Seeing “Appomattox” twice in six days was much like finishing a book, flipping back to the beginning, and starting over again at Chapter 1. Naturally, you come away with slightly different impressions. On opening night, I thought Act I was good, but a little long, and Act II was brilliant and riveting. On Friday, I had the exact opposite reaction. This may have been partly because the singers were getting a little tired; Act II seemed to have slightly less adrenaline. Opera is a living art, and offers slightly different things with each performance.
But seeing the opera again also spotlighted my one real caveat about “Appomattox.” On opening night, I was thrilled that the opera’s new second act gave voice to the African American point of view. On a second hearing, I felt it needed to do still more. The angry black chorus singing “Don’t look away, Mr. LBJ” felt powerful when I first heard it, but seemed a little shallow on the second hearing, and I felt the Martin Luther King scenes moved by too fast.
The problem, for a libretto that depends so heavily on documentary sources, is that the King estate doesn’t allow King’s speeches to be replicated on stage. Knowing this, I was forgiving on opening night of the two scenes in the opera that call on King to rise to heights of rhetorical eloquence, when he simply doesn’t. In the first scene of Act II, when King gets up to eulogize Jimmie Lee Jackson, the music and dramatic situation indicate that we are hearing something important, but all King says, and repeats, is a quote from Shakespeare: “Goodnight, sweet prince, and flights of angels sing thee to thy rest.” I initially took this as a dramatic metaphor; but revisiting it on Friday, I found it inadequate. King may actually have said this at Jackson’s funeral; regardless, I believe that if Christopher Hampton, the opera’s librettist, went in and added some better words, it would do a lot to flesh out a portrayal of King that remains over-respectful and ultimately two-dimensional.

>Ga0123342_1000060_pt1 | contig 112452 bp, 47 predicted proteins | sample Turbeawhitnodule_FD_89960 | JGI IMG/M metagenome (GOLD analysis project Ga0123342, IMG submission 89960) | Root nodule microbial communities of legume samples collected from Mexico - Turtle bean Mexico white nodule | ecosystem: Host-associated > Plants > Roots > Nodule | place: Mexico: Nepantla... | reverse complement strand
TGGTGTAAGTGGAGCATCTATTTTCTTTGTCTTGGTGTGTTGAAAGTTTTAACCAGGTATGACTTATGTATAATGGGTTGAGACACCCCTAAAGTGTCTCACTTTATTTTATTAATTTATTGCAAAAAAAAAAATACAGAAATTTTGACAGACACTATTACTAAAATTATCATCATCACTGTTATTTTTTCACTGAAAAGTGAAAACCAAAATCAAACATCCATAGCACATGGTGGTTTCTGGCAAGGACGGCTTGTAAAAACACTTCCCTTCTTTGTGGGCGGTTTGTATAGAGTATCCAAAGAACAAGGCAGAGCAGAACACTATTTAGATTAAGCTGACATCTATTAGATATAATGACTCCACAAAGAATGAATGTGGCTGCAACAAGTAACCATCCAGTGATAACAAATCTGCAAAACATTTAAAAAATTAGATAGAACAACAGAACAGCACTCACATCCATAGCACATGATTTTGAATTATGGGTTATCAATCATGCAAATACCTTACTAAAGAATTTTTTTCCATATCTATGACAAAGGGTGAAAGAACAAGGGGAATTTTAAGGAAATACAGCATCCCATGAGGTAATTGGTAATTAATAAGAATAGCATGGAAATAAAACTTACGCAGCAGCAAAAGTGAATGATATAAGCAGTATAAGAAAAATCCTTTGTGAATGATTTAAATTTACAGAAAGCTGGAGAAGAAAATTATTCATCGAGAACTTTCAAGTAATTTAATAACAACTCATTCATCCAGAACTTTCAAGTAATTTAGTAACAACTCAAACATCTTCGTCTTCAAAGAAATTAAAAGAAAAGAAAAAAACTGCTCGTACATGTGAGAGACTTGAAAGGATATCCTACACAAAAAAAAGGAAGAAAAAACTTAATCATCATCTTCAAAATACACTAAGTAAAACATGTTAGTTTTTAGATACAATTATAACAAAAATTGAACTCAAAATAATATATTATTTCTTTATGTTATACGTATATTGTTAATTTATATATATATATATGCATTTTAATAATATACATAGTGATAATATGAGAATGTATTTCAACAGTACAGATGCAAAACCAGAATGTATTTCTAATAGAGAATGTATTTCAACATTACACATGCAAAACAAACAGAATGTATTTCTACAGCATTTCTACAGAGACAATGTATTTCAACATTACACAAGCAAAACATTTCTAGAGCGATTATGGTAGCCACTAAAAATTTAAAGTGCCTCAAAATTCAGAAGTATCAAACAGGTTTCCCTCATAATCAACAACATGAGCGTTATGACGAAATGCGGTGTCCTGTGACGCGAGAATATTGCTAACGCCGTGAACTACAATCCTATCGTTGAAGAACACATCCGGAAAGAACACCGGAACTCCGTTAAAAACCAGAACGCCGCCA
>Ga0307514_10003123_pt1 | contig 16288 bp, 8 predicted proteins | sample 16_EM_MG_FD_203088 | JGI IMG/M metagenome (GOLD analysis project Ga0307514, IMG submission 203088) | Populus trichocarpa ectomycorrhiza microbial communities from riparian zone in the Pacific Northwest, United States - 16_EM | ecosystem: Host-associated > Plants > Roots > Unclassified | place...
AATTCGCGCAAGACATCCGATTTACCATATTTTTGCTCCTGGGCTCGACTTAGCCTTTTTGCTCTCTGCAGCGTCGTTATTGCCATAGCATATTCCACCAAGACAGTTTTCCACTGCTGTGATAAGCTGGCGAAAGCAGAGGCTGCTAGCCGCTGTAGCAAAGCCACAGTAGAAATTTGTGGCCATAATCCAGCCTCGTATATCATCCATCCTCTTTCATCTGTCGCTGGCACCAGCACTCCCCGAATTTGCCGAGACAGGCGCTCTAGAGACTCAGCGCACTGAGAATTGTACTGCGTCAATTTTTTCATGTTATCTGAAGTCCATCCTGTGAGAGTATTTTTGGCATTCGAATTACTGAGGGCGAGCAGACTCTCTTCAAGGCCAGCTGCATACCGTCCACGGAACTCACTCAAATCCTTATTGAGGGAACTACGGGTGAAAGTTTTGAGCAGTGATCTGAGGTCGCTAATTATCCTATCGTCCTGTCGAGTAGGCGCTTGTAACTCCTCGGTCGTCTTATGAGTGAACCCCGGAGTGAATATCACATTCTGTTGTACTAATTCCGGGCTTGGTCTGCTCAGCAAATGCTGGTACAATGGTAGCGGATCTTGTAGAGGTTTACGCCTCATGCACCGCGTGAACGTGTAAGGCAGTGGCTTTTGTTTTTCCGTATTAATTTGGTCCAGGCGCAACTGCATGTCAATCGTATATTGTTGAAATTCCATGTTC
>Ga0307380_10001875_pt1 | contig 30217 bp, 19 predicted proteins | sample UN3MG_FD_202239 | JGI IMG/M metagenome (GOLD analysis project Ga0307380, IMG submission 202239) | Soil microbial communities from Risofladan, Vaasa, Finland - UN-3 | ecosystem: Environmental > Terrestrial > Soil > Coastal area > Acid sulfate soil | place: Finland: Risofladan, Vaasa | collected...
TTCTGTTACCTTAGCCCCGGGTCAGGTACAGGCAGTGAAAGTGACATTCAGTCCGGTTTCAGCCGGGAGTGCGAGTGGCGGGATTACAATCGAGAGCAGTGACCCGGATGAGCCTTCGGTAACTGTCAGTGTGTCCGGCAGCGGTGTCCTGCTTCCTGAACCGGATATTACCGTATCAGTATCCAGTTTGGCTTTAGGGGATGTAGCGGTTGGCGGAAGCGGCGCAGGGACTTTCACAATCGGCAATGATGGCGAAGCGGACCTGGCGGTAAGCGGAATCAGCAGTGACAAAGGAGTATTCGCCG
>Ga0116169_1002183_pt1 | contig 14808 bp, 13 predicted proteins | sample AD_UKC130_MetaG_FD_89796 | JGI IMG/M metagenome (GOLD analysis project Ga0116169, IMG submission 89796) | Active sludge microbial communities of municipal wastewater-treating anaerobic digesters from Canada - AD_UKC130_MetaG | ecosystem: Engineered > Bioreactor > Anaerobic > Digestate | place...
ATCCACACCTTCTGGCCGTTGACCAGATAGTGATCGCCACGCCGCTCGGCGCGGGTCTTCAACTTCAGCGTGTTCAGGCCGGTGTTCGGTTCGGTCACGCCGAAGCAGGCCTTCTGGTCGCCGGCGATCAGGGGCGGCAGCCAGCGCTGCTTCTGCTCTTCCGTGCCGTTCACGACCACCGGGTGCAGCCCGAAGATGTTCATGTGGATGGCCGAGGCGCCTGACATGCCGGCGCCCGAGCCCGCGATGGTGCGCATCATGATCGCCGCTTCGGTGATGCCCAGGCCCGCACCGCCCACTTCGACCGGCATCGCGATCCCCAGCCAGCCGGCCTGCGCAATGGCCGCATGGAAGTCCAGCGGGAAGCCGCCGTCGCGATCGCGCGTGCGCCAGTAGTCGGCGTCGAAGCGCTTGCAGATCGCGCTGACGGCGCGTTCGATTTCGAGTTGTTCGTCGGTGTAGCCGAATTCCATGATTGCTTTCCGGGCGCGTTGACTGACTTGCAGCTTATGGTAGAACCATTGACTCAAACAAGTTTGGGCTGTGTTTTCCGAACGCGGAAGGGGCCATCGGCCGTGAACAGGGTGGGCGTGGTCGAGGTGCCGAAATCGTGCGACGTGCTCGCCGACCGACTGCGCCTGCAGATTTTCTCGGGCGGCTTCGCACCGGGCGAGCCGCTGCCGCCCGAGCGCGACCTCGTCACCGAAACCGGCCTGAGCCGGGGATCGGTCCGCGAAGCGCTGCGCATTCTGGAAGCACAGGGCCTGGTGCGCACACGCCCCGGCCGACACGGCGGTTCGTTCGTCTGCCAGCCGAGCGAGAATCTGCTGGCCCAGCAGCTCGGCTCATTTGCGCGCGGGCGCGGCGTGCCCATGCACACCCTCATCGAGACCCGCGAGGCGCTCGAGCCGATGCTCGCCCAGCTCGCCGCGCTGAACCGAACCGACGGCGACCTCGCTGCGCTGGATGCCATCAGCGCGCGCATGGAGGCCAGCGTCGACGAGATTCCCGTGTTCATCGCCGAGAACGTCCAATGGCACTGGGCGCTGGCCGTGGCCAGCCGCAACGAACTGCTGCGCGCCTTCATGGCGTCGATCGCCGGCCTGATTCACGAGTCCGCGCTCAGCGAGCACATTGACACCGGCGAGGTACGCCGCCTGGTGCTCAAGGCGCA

Act II is something of an artistic tour de force. But an opera that so eloquently raises the racial issues that plague our society needs to do even more to redress them. I think “Appomattox” needs at least one other scene that gives more voice to the work’s African-American characters, even if it means tinkering with the act’s current equilibrium. Also: on opening night, when Vi Liuzzo (Melody Moore), a civil rights volunteer killed by the KKK, rose from the dead to start the final chorus of reconciliation, I found it devastatingly poignant. On Friday, I wanted to hear that line sung by a black character — perhaps Amelia Boynton, the Selma marcher sung in a strong cameo by Leah Hawkins.
So yes; I think “Appomattox” could be even better. But the fact that I am now exceeding my critical mandate by attempting to revise it myself is a sign of just how powerfully I was affected. Bottom line: I think “Appomattox” is a vitally important and magnificent new work. The Post stands by its story.